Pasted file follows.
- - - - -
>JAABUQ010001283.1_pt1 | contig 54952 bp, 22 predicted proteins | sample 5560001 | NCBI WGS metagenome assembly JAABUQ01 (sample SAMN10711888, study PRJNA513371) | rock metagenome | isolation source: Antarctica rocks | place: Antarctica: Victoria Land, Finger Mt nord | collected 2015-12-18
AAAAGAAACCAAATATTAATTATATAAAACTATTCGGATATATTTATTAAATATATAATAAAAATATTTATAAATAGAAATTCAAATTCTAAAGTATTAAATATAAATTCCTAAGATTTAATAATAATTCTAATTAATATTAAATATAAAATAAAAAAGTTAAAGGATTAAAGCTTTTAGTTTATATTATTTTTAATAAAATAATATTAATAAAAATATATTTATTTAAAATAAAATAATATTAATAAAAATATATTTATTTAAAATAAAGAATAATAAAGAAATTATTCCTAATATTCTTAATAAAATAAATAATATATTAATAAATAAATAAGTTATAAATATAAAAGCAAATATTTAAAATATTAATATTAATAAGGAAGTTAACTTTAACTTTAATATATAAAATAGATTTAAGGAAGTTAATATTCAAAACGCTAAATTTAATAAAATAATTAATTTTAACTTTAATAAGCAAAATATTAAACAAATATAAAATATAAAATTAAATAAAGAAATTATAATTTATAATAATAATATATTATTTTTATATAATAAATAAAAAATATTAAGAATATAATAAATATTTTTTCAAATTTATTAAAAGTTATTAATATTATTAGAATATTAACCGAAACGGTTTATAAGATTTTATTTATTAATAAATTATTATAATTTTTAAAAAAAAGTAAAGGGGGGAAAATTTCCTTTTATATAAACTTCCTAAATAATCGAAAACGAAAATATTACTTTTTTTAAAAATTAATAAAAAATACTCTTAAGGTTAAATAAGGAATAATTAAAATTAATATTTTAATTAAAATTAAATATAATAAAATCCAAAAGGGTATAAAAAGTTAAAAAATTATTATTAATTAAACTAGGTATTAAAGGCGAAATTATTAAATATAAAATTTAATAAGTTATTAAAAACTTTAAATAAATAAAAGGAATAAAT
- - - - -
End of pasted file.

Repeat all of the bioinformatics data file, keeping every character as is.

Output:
>JAABUQ010001283.1_pt1 | contig 54952 bp, 22 predicted proteins | sample 5560001 | NCBI WGS metagenome assembly JAABUQ01 (sample SAMN10711888, study PRJNA513371) | rock metagenome | isolation source: Antarctica rocks | place: Antarctica: Victoria Land, Finger Mt nord | collected 2015-12-18
AAAAGAAACCAAATATTAATTATATAAAACTATTCGGATATATTTATTAAATATATAATAAAAATATTTATAAATAGAAATTCAAATTCTAAAGTATTAAATATAAATTCCTAAGATTTAATAATAATTCTAATTAATATTAAATATAAAATAAAAAAGTTAAAGGATTAAAGCTTTTAGTTTATATTATTTTTAATAAAATAATATTAATAAAAATATATTTATTTAAAATAAAATAATATTAATAAAAATATATTTATTTAAAATAAAGAATAATAAAGAAATTATTCCTAATATTCTTAATAAAATAAATAATATATTAATAAATAAATAAGTTATAAATATAAAAGCAAATATTTAAAATATTAATATTAATAAGGAAGTTAACTTTAACTTTAATATATAAAATAGATTTAAGGAAGTTAATATTCAAAACGCTAAATTTAATAAAATAATTAATTTTAACTTTAATAAGCAAAATATTAAACAAATATAAAATATAAAATTAAATAAAGAAATTATAATTTATAATAATAATATATTATTTTTATATAATAAATAAAAAATATTAAGAATATAATAAATATTTTTTCAAATTTATTAAAAGTTATTAATATTATTAGAATATTAACCGAAACGGTTTATAAGATTTTATTTATTAATAAATTATTATAATTTTTAAAAAAAAGTAAAGGGGGGAAAATTTCCTTTTATATAAACTTCCTAAATAATCGAAAACGAAAATATTACTTTTTTTAAAAATTAATAAAAAATACTCTTAAGGTTAAATAAGGAATAATTAAAATTAATATTTTAATTAAAATTAAATATAATAAAATCCAAAAGGGTATAAAAAGTTAAAAAATTATTATTAATTAAACTAGGTATTAAAGGCGAAATTATTAAATATAAAATTTAATAAGTTATTAAAAACTTTAAATAAATAAAAGGAATAAAT